Skype co-founder Jaan Tallinn on surviving the rise of the machines
Robot engineer Wataru Yoshizaki demonstrates the four meter tall robot 'Kuratas' at the National Museum of Emerging Science and Innovation in Tokyo on November 28, 2012. The Kuratas robot can be controlled remotely or by an operator seated in the cockpit.
Here is a big idea to chew on as you recover from the holiday revelry: A dog is said to be our best friend, but what if technology became mankind's worst enemy? Not long ago, we mentioned that Cambridge University is starting up an institute to keep an eye on things that could some day wipe out the human race. It's got a title that would do Albert Camus proud, the Centre for the Study of Existential Risk.
We wanted to know more and have now tracked down one of the Centre's founders, an entrepreneur and engineer who helped invent one of the fixtures of the digital world as we know it, Skype, the video calling system. We reached Jaan Tallin at his home in Estonia using -- since he helped invent it -- Skype. He says he thinks about long-term problems this way:
"Humanity is seriously under-invested in them. For example, we're spending more money in lipstick research than we are in making sure that we survive this century as a species. Worrying about long-term issues is definitely something that very few people are doing. Therefore my time and my money can actually make a big difference in that area."
Tallinn's money is nothing to scoff at, either. Other than his venture capital firm, Ambient Sound Investments, we can assume Tallinn has some serious cash to invest. Skype was purchased by Microsoft in 2011 for $8.5 billion.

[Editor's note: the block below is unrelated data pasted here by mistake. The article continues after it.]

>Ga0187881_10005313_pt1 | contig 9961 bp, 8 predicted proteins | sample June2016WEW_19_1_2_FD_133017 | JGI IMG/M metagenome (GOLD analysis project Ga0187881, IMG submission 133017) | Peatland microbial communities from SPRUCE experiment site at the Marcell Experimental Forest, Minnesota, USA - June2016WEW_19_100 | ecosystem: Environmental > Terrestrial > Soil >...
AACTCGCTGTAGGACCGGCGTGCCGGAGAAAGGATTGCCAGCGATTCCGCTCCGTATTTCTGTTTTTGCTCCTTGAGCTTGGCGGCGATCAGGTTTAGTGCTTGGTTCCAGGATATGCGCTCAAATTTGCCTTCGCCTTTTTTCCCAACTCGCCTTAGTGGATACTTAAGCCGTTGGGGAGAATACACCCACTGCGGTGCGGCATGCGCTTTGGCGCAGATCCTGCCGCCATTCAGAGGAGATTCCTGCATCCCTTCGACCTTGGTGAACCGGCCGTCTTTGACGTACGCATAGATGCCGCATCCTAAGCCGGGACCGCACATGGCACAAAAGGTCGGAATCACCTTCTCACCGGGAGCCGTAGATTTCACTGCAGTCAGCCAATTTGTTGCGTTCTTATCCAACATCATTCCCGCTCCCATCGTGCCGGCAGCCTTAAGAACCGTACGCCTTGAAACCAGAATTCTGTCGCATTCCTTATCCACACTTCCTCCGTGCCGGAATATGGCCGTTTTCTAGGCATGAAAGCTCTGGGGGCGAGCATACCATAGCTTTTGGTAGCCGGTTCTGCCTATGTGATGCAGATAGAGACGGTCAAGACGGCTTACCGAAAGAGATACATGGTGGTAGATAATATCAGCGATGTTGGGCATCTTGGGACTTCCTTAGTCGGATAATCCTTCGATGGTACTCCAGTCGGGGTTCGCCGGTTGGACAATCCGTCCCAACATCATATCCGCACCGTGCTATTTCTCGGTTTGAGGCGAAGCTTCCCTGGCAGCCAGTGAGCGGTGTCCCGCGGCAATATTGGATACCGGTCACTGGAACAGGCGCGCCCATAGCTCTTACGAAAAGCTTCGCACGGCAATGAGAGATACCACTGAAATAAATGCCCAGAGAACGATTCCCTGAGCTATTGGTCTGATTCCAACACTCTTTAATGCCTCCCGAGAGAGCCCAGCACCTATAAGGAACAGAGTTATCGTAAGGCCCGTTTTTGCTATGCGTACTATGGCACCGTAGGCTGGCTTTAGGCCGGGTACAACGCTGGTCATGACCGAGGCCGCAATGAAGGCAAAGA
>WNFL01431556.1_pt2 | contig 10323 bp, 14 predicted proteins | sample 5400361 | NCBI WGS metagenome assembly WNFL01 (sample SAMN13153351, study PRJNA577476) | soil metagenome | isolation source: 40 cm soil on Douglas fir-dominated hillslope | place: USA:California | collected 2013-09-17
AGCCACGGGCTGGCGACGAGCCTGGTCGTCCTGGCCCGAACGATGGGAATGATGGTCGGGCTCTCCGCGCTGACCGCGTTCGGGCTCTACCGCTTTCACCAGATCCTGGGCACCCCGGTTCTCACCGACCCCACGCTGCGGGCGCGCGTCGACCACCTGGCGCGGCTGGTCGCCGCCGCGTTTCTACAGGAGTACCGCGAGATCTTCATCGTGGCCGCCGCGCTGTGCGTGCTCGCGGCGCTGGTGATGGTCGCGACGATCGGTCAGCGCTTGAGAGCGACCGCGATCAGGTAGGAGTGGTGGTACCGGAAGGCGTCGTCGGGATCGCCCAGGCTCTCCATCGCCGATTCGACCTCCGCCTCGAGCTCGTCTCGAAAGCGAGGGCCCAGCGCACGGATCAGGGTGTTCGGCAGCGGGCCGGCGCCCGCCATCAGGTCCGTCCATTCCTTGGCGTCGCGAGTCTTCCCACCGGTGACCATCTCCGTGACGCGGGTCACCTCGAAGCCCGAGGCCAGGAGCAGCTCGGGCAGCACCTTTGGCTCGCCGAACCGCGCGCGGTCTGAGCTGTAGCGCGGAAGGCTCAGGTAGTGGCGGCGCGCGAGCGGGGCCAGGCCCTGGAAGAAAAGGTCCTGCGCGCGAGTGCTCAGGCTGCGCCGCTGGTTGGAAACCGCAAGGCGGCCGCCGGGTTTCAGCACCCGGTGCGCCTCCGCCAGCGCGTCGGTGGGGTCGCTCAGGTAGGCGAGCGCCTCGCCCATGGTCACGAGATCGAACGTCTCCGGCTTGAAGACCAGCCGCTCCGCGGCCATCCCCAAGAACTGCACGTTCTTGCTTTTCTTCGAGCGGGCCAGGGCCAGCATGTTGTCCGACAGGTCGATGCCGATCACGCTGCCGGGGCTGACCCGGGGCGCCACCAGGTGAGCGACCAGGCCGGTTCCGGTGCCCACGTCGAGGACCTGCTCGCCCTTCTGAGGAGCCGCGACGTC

Already, NASA is studying the remote possibility that an asteroid might hit the earth. The risks of nuclear technology running amok has been a central fear since the end of the second world war. At Cambridge the mandate is wider. What about the rise of machines, robots, that may someday make autonomous decisions? Tallin is especially worried about technology that breeds other technology, without the guiding hand of human beings.
"Once we have something that is no longer under control" says Tallinn, "once technological development is yanked out of our hands, it doesn't have to continue to be beneficial to humans."
If this sounds an awful lot like the plot of the "Terminator" movies, the fact is that science fiction has long led in probing ethical questions before the real technology catches up. What makes all this a tough nut to crack is that ending existential risk is what's called a "public good." The Cambridge University team that Jaan Tallin funded is joined by the Oxford University Center on the Future of Humanity in this effort to try to figure out what's happening today that could hurt the ability of later generations to survive. The good news, apparently, is we have some of our best minds on the case.